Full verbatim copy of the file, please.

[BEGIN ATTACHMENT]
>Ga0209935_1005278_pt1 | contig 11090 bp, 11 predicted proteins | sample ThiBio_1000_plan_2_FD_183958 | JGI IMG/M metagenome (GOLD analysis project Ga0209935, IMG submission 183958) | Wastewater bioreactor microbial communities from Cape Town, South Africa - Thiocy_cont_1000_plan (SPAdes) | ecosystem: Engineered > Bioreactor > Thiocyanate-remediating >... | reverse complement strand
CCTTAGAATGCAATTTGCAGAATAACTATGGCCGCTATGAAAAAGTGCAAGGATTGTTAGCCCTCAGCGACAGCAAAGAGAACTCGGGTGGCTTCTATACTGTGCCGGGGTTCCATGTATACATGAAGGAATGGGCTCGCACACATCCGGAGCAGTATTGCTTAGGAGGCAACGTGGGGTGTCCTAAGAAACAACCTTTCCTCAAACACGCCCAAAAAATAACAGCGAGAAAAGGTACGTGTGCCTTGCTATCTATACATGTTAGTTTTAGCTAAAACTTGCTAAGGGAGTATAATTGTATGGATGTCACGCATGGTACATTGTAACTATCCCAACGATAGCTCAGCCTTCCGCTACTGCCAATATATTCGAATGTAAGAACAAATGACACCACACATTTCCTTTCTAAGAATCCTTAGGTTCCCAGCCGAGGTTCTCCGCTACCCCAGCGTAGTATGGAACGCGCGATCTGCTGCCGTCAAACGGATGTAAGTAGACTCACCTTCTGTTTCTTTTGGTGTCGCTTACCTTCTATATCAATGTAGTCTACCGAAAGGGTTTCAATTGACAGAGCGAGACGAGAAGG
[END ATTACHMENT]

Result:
>Ga0209935_1005278_pt1 | contig 11090 bp, 11 predicted proteins | sample ThiBio_1000_plan_2_FD_183958 | JGI IMG/M metagenome (GOLD analysis project Ga0209935, IMG submission 183958) | Wastewater bioreactor microbial communities from Cape Town, South Africa - Thiocy_cont_1000_plan (SPAdes) | ecosystem: Engineered > Bioreactor > Thiocyanate-remediating >... | reverse complement strand
CCTTAGAATGCAATTTGCAGAATAACTATGGCCGCTATGAAAAAGTGCAAGGATTGTTAGCCCTCAGCGACAGCAAAGAGAACTCGGGTGGCTTCTATACTGTGCCGGGGTTCCATGTATACATGAAGGAATGGGCTCGCACACATCCGGAGCAGTATTGCTTAGGAGGCAACGTGGGGTGTCCTAAGAAACAACCTTTCCTCAAACACGCCCAAAAAATAACAGCGAGAAAAGGTACGTGTGCCTTGCTATCTATACATGTTAGTTTTAGCTAAAACTTGCTAAGGGAGTATAATTGTATGGATGTCACGCATGGTACATTGTAACTATCCCAACGATAGCTCAGCCTTCCGCTACTGCCAATATATTCGAATGTAAGAACAAATGACACCACACATTTCCTTTCTAAGAATCCTTAGGTTCCCAGCCGAGGTTCTCCGCTACCCCAGCGTAGTATGGAACGCGCGATCTGCTGCCGTCAAACGGATGTAAGTAGACTCACCTTCTGTTTCTTTTGGTGTCGCTTACCTTCTATATCAATGTAGTCTACCGAAAGGGTTTCAATTGACAGAGCGAGACGAGAAGG